Chukchi Borderland Project

Daily Updates from

our Teacher at Sea


September  16

Recovery of the Moorings

  At the beginning of our trip, the University of Washington - Polar Science Center, deployed three moorings,

  Information about the moorings can be found on the update from August 23rd.

  The instruments on the mooring have been recording water temperature, salinity, and flow velocity every hour since they were first deployed.  These data will help us better understand the Arctic Ocean Boundary Current,

Mooring Recovery Day morning sun.


Getting closer to the mooring.
  We arrived at the recorded location of the site of the first mooring on Sunday morning, around 6:30am.  Knut Aagaard and Jim Johnson are the two scientists who have the pleasure of going out on a small aluminum boat to find the exact spot of the moorings.

   In order to pinpoint the location of a mooring for recovery, a GPS and hydrophone are used.  When the recovery boat is in the general area, Jim will enter software codes into the Acoustic Command Unit (ACU) for each transponding instrument on the mooring, like the location transponder at the top and the acoustic release at the bottom. 

  When Jim sends an acoustic signal to the location device at the top of the mooring, it will send back one sound ping to the ACU that Jim will have in front of him.

  Once he and Knut feel the mooring will pop up in open water (if possible) and not under an ice floe, they will "talk" to the Acoustic Release with the ACU, thereby releasing the anchor weight at the bottom. 

  While it is deployed, the mooring is at a fixed point because of the anchor attached to the bottom.  The ice above is moving however, so patches will drift over the top.  Once the mooring anchor weight has been released, the glass floats on the line will then pull it to the surface with the instruments trailing on the line behind. 

Attaching the top of the
mooring to a tow line.

  The recovery boat will then retrieve the floats and line with instruments still attached, and tow everything back to the ship.

First sign of the mooring after floating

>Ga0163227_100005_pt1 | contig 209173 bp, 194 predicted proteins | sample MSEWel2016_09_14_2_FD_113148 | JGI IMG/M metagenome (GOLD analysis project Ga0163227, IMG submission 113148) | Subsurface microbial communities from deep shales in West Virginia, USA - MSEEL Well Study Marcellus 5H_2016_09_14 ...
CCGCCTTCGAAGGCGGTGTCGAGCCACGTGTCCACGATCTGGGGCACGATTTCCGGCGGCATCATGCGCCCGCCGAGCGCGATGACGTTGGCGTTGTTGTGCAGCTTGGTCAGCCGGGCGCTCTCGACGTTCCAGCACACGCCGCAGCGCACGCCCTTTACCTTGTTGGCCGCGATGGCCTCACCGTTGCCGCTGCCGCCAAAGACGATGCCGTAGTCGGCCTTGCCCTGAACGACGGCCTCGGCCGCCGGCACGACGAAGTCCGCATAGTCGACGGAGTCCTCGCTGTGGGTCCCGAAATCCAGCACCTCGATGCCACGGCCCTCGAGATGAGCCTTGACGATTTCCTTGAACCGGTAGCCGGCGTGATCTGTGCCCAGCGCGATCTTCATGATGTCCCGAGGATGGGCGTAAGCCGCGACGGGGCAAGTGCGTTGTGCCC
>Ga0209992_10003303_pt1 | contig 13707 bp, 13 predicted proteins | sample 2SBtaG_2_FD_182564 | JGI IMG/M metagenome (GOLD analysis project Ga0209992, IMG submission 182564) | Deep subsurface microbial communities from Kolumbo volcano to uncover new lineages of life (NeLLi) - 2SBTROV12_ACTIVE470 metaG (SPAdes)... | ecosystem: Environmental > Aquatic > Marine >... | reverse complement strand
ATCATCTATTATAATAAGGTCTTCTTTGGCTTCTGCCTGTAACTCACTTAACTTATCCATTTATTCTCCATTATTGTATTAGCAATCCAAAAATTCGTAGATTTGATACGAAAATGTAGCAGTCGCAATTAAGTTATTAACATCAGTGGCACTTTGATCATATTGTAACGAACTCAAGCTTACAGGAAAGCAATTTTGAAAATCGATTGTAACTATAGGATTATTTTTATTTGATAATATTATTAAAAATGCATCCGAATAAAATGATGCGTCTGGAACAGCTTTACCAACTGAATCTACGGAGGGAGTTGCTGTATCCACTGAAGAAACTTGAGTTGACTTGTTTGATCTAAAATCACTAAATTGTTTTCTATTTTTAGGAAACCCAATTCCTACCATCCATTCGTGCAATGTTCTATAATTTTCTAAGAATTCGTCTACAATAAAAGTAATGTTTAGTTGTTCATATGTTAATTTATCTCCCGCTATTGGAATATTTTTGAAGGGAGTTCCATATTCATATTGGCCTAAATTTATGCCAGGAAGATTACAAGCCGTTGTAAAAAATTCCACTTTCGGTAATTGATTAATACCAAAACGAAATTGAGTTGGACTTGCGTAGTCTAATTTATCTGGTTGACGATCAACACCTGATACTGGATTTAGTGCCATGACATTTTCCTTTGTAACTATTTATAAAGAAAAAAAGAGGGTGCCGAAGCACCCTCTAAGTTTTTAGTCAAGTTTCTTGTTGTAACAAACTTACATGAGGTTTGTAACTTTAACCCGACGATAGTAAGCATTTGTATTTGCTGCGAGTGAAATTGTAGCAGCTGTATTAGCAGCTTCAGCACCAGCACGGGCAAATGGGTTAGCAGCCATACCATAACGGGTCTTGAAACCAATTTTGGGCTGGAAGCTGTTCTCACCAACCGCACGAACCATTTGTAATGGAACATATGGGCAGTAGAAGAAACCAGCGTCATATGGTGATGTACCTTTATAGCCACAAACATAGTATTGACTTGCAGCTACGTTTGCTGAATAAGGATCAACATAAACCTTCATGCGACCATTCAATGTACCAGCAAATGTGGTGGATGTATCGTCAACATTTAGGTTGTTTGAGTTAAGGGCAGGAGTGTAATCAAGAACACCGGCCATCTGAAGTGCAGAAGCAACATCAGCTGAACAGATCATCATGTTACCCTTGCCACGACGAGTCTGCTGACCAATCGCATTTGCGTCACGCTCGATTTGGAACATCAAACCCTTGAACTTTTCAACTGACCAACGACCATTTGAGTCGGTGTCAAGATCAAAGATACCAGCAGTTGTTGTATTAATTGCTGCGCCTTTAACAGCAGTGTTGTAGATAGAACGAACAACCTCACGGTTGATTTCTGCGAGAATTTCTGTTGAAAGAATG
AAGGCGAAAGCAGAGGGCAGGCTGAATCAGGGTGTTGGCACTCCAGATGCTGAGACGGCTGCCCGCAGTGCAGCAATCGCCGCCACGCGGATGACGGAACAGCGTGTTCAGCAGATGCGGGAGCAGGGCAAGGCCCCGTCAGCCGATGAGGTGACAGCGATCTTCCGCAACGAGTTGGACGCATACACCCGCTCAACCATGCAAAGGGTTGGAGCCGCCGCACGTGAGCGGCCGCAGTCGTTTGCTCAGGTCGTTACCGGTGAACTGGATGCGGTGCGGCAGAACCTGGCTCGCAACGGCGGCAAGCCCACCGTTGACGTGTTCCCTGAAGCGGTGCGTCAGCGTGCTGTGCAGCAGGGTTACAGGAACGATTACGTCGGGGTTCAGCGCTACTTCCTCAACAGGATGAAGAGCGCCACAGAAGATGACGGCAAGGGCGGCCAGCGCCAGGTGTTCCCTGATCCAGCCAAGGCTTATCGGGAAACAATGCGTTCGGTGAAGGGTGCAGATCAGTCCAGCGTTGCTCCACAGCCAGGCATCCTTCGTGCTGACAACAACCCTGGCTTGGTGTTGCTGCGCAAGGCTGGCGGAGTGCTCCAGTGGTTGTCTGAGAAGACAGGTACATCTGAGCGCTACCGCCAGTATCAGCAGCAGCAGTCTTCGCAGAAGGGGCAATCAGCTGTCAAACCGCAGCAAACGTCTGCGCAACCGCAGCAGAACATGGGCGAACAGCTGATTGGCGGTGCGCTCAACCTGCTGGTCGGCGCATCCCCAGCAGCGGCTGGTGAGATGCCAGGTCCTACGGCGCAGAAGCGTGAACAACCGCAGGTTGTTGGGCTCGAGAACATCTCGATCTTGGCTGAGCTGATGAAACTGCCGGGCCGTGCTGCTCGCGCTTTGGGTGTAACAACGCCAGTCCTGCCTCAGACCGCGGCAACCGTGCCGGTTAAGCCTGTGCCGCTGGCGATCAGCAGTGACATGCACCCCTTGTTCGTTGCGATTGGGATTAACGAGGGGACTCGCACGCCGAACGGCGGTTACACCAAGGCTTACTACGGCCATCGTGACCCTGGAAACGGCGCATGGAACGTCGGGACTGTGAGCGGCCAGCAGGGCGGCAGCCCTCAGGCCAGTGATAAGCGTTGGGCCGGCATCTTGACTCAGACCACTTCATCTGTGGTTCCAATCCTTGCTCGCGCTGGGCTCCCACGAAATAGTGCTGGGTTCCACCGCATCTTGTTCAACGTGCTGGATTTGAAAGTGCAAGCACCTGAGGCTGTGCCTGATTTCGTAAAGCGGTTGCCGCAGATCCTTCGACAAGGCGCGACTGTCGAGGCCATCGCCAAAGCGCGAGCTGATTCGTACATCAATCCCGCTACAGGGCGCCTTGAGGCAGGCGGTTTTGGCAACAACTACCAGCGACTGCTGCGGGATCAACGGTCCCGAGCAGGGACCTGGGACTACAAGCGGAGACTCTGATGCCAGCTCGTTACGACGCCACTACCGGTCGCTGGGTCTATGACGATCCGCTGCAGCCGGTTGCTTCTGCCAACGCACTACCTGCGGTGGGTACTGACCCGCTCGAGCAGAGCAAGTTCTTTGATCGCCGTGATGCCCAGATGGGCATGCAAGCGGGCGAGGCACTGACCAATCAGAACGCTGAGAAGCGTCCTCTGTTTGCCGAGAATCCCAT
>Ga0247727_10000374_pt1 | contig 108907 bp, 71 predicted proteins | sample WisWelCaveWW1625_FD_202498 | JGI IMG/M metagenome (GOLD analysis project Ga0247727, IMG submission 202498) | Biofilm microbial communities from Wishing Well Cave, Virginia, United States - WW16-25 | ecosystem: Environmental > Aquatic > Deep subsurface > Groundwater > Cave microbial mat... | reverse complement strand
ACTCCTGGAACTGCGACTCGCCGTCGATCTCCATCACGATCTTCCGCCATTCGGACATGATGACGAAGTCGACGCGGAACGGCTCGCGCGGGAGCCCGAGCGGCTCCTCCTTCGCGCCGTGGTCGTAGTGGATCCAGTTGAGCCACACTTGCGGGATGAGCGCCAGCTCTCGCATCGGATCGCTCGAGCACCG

to the surface.

Towing mooring back to the Polar Star.


Pulling mooring onto the Polar Star.
  Once at the ship, it is then the  job of the deck crew at the stern, to pull the mooring aboard by crane.

Rolling up the kevlar mooring line.


Retrieval Results

  Of the three, the first mooring floated up under an ice floe.  As such, this one took a little time to retrieve.  Jim and Knut first walked out onto the ice floe to try and find it.  One technique that Knut used was to put his ear down onto the ice to try and hear it. 
  Once located, he and Jim placed a pole with a trash bag flying from the top of it, on the spot where they believed the mooring to be (this resembled a flag).
  Because the ice over this particular mooring was thick, the Polar Star crept closer, slowly floating through a small piece of it.  The ship created a large crack causing the ice floe to separate, making room for the mooring to pop up.

"Flag" identifying location of mooring under ice.


Ron and Gail cleaning instruments.
Once on board, Ron and I were responsible for cleaning the salt water off the equipment and disassembling everything.
  Between all three moorings, we were two for three getting them to pop up in open water, and one coming up under ice.

  I asked Jim about this part of his job and he said he loved it.  Each instrument recovery is different and like solving a puzzle.

Mooring Recovery Day morning sun.

  For me, this was a wonderful experience.  It gave me a completely different view of the ice by standing inches from it.

  I went out with Knut and Jim to recover the third mooring, and saw a ringed seal and a walrus as well. 

Again, it was beautiful!